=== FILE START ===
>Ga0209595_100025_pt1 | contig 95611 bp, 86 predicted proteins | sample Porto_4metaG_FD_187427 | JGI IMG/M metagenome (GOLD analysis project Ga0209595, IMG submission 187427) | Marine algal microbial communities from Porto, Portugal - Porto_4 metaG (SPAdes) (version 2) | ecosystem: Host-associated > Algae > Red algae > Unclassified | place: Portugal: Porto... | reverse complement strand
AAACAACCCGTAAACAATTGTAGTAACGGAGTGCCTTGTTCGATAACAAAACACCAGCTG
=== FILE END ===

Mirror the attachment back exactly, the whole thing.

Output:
>Ga0209595_100025_pt1 | contig 95611 bp, 86 predicted proteins | sample Porto_4metaG_FD_187427 | JGI IMG/M metagenome (GOLD analysis project Ga0209595, IMG submission 187427) | Marine algal microbial communities from Porto, Portugal - Porto_4 metaG (SPAdes) (version 2) | ecosystem: Host-associated > Algae > Red algae > Unclassified | place: Portugal: Porto... | reverse complement strand
AAACAACCCGTAAACAATTGTAGTAACGGAGTGCCTTGTTCGATAACAAAACACCAGCTG